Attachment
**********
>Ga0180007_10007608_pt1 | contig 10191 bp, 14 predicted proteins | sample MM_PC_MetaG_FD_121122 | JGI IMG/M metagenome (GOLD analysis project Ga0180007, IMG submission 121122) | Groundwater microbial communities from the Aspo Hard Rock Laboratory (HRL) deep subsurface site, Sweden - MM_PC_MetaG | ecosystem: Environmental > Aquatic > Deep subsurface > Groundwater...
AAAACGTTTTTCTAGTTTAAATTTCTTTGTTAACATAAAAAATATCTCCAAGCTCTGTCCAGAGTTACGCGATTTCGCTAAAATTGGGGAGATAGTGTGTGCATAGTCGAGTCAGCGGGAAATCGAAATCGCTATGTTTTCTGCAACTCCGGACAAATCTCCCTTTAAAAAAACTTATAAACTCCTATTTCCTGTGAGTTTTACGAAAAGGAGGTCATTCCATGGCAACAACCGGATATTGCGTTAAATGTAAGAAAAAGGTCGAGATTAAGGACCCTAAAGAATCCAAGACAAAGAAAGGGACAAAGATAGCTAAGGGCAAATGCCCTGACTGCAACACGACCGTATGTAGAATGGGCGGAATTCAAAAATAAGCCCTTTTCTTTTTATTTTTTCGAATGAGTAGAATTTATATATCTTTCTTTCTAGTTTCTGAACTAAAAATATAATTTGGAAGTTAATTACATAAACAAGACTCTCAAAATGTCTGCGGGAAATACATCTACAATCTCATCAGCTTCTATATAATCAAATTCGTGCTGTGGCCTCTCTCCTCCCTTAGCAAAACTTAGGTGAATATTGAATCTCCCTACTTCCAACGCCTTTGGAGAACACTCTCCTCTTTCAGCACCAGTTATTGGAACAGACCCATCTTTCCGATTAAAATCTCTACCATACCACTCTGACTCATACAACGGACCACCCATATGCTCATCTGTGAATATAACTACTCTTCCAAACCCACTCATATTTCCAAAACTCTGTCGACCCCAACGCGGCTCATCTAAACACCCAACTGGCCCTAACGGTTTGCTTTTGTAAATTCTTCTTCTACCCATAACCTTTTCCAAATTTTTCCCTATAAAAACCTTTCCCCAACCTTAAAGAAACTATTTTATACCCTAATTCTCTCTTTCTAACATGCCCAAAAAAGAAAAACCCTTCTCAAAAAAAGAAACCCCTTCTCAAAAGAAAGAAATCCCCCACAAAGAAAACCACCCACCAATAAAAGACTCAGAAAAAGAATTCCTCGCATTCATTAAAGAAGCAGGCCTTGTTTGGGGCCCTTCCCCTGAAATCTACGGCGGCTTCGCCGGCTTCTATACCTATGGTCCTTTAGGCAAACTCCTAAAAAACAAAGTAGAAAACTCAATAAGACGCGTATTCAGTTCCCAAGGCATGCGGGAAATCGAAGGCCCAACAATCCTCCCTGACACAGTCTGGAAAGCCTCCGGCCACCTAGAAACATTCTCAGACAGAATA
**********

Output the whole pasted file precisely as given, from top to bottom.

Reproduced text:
>Ga0180007_10007608_pt1 | contig 10191 bp, 14 predicted proteins | sample MM_PC_MetaG_FD_121122 | JGI IMG/M metagenome (GOLD analysis project Ga0180007, IMG submission 121122) | Groundwater microbial communities from the Aspo Hard Rock Laboratory (HRL) deep subsurface site, Sweden - MM_PC_MetaG | ecosystem: Environmental > Aquatic > Deep subsurface > Groundwater...
AAAACGTTTTTCTAGTTTAAATTTCTTTGTTAACATAAAAAATATCTCCAAGCTCTGTCCAGAGTTACGCGATTTCGCTAAAATTGGGGAGATAGTGTGTGCATAGTCGAGTCAGCGGGAAATCGAAATCGCTATGTTTTCTGCAACTCCGGACAAATCTCCCTTTAAAAAAACTTATAAACTCCTATTTCCTGTGAGTTTTACGAAAAGGAGGTCATTCCATGGCAACAACCGGATATTGCGTTAAATGTAAGAAAAAGGTCGAGATTAAGGACCCTAAAGAATCCAAGACAAAGAAAGGGACAAAGATAGCTAAGGGCAAATGCCCTGACTGCAACACGACCGTATGTAGAATGGGCGGAATTCAAAAATAAGCCCTTTTCTTTTTATTTTTTCGAATGAGTAGAATTTATATATCTTTCTTTCTAGTTTCTGAACTAAAAATATAATTTGGAAGTTAATTACATAAACAAGACTCTCAAAATGTCTGCGGGAAATACATCTACAATCTCATCAGCTTCTATATAATCAAATTCGTGCTGTGGCCTCTCTCCTCCCTTAGCAAAACTTAGGTGAATATTGAATCTCCCTACTTCCAACGCCTTTGGAGAACACTCTCCTCTTTCAGCACCAGTTATTGGAACAGACCCATCTTTCCGATTAAAATCTCTACCATACCACTCTGACTCATACAACGGACCACCCATATGCTCATCTGTGAATATAACTACTCTTCCAAACCCACTCATATTTCCAAAACTCTGTCGACCCCAACGCGGCTCATCTAAACACCCAACTGGCCCTAACGGTTTGCTTTTGTAAATTCTTCTTCTACCCATAACCTTTTCCAAATTTTTCCCTATAAAAACCTTTCCCCAACCTTAAAGAAACTATTTTATACCCTAATTCTCTCTTTCTAACATGCCCAAAAAAGAAAAACCCTTCTCAAAAAAAGAAACCCCTTCTCAAAAGAAAGAAATCCCCCACAAAGAAAACCACCCACCAATAAAAGACTCAGAAAAAGAATTCCTCGCATTCATTAAAGAAGCAGGCCTTGTTTGGGGCCCTTCCCCTGAAATCTACGGCGGCTTCGCCGGCTTCTATACCTATGGTCCTTTAGGCAAACTCCTAAAAAACAAAGTAGAAAACTCAATAAGACGCGTATTCAGTTCCCAAGGCATGCGGGAAATCGAAGGCCCAACAATCCTCCCTGACACAGTCTGGAAAGCCTCCGGCCACCTAGAAACATTCTCAGACAGAATA